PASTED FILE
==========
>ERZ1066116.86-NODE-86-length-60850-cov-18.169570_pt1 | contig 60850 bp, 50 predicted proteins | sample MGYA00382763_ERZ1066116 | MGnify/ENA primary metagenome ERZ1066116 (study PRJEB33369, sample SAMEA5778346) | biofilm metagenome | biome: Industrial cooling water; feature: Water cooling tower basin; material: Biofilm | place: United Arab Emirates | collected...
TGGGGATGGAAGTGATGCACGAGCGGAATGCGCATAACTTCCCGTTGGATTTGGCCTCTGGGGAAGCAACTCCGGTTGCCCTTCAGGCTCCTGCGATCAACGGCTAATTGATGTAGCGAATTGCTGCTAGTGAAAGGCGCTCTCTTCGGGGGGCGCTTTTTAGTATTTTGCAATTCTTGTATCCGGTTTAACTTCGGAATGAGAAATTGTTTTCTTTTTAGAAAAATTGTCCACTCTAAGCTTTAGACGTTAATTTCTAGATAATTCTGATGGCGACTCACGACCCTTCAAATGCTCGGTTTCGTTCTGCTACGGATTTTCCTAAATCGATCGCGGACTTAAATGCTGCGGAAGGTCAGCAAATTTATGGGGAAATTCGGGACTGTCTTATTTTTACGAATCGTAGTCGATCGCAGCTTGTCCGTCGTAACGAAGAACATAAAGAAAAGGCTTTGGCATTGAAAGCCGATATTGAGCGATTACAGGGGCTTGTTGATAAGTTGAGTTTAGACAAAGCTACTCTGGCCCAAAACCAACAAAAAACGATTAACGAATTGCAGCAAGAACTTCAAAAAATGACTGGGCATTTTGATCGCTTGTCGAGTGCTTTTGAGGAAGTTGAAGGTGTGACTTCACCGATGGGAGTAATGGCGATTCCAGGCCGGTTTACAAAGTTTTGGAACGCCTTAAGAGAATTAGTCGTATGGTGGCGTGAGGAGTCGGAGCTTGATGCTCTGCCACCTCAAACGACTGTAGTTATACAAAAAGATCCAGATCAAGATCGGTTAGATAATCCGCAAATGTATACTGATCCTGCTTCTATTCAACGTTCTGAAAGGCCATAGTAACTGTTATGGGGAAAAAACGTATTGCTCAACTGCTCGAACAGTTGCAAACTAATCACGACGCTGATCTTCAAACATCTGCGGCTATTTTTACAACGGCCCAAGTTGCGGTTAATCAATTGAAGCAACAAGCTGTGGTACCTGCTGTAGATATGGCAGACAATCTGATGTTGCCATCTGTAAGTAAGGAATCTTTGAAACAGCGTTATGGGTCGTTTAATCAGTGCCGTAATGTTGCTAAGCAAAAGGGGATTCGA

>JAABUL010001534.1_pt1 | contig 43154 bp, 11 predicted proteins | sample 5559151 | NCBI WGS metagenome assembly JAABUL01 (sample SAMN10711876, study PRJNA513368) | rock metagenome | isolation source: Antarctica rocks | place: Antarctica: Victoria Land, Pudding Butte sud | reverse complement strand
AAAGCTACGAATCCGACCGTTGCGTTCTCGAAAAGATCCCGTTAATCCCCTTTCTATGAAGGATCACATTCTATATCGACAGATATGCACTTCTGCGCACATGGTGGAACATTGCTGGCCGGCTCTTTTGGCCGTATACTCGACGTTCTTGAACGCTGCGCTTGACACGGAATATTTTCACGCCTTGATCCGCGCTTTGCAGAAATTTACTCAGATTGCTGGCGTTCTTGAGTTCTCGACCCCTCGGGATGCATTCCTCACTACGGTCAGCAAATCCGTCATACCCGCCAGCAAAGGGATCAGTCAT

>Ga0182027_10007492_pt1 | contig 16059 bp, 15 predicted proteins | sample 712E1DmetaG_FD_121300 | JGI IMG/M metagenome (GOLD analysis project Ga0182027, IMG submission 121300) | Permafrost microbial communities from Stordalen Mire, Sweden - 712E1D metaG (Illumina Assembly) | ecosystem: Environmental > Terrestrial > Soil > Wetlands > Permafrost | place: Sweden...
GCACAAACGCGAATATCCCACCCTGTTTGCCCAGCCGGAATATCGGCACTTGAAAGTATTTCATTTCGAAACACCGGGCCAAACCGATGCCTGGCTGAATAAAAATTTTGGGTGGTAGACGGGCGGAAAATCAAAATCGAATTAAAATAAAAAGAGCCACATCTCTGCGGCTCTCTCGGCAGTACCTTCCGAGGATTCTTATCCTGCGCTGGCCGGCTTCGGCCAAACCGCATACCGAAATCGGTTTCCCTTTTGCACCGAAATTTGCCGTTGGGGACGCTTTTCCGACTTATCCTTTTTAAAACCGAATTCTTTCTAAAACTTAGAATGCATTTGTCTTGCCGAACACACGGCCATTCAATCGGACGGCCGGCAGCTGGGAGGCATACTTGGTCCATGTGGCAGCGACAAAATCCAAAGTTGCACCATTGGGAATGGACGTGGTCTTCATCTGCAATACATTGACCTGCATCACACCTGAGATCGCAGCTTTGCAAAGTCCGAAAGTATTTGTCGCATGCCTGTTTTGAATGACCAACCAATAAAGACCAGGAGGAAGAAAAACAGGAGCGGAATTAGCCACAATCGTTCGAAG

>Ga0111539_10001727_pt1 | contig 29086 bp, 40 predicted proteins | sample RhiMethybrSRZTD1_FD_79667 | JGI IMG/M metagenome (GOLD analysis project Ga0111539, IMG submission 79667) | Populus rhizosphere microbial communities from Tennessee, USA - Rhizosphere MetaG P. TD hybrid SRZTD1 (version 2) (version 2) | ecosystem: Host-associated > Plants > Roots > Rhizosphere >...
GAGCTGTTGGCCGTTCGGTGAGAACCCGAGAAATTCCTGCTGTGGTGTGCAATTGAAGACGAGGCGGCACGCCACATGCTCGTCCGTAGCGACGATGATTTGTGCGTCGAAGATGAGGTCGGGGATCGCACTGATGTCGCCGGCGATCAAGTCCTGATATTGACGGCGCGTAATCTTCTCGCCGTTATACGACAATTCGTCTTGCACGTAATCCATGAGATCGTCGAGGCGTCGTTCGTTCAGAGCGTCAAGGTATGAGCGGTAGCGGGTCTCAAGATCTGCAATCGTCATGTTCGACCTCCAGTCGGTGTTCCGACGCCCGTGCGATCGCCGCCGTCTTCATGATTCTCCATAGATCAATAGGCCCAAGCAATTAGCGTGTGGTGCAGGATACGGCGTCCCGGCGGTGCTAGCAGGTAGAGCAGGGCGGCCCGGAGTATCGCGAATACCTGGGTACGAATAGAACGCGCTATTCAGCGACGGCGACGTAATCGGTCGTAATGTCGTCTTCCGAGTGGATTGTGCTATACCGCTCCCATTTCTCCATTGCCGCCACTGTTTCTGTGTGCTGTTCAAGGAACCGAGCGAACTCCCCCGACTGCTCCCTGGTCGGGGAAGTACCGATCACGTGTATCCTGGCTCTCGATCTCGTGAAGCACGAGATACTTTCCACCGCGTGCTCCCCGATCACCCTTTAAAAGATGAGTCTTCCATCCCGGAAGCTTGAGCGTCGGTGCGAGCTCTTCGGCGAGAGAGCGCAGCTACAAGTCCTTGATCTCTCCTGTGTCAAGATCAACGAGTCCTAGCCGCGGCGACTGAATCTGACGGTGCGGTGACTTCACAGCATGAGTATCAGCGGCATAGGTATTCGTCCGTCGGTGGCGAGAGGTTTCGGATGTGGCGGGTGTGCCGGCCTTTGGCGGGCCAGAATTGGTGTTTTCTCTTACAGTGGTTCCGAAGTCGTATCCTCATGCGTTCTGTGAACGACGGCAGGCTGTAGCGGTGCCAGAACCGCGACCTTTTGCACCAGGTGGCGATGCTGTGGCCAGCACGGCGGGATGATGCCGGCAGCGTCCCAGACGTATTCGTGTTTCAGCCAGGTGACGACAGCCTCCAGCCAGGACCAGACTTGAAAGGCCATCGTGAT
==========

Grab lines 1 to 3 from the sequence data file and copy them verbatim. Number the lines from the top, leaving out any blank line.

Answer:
>ERZ1066116.86-NODE-86-length-60850-cov-18.169570_pt1 | contig 60850 bp, 50 predicted proteins | sample MGYA00382763_ERZ1066116 | MGnify/ENA primary metagenome ERZ1066116 (study PRJEB33369, sample SAMEA5778346) | biofilm metagenome | biome: Industrial cooling water; feature: Water cooling tower basin; material: Biofilm | place: United Arab Emirates | collected...
TGGGGATGGAAGTGATGCACGAGCGGAATGCGCATAACTTCCCGTTGGATTTGGCCTCTGGGGAAGCAACTCCGGTTGCCCTTCAGGCTCCTGCGATCAACGGCTAATTGATGTAGCGAATTGCTGCTAGTGAAAGGCGCTCTCTTCGGGGGGCGCTTTTTAGTATTTTGCAATTCTTGTATCCGGTTTAACTTCGGAATGAGAAATTGTTTTCTTTTTAGAAAAATTGTCCACTCTAAGCTTTAGACGTTAATTTCTAGATAATTCTGATGGCGACTCACGACCCTTCAAATGCTCGGTTTCGTTCTGCTACGGATTTTCCTAAATCGATCGCGGACTTAAATGCTGCGGAAGGTCAGCAAATTTATGGGGAAATTCGGGACTGTCTTATTTTTACGAATCGTAGTCGATCGCAGCTTGTCCGTCGTAACGAAGAACATAAAGAAAAGGCTTTGGCATTGAAAGCCGATATTGAGCGATTACAGGGGCTTGTTGATAAGTTGAGTTTAGACAAAGCTACTCTGGCCCAAAACCAACAAAAAACGATTAACGAATTGCAGCAAGAACTTCAAAAAATGACTGGGCATTTTGATCGCTTGTCGAGTGCTTTTGAGGAAGTTGAAGGTGTGACTTCACCGATGGGAGTAATGGCGATTCCAGGCCGGTTTACAAAGTTTTGGAACGCCTTAAGAGAATTAGTCGTATGGTGGCGTGAGGAGTCGGAGCTTGATGCTCTGCCACCTCAAACGACTGTAGTTATACAAAAAGATCCAGATCAAGATCGGTTAGATAATCCGCAAATGTATACTGATCCTGCTTCTATTCAACGTTCTGAAAGGCCATAGTAACTGTTATGGGGAAAAAACGTATTGCTCAACTGCTCGAACAGTTGCAAACTAATCACGACGCTGATCTTCAAACATCTGCGGCTATTTTTACAACGGCCCAAGTTGCGGTTAATCAATTGAAGCAACAAGCTGTGGTACCTGCTGTAGATATGGCAGACAATCTGATGTTGCCATCTGTAAGTAAGGAATCTTTGAAACAGCGTTATGGGTCGTTTAATCAGTGCCGTAATGTTGCTAAGCAAAAGGGGATTCGA

>JAABUL010001534.1_pt1 | contig 43154 bp, 11 predicted proteins | sample 5559151 | NCBI WGS metagenome assembly JAABUL01 (sample SAMN10711876, study PRJNA513368) | rock metagenome | isolation source: Antarctica rocks | place: Antarctica: Victoria Land, Pudding Butte sud | reverse complement strand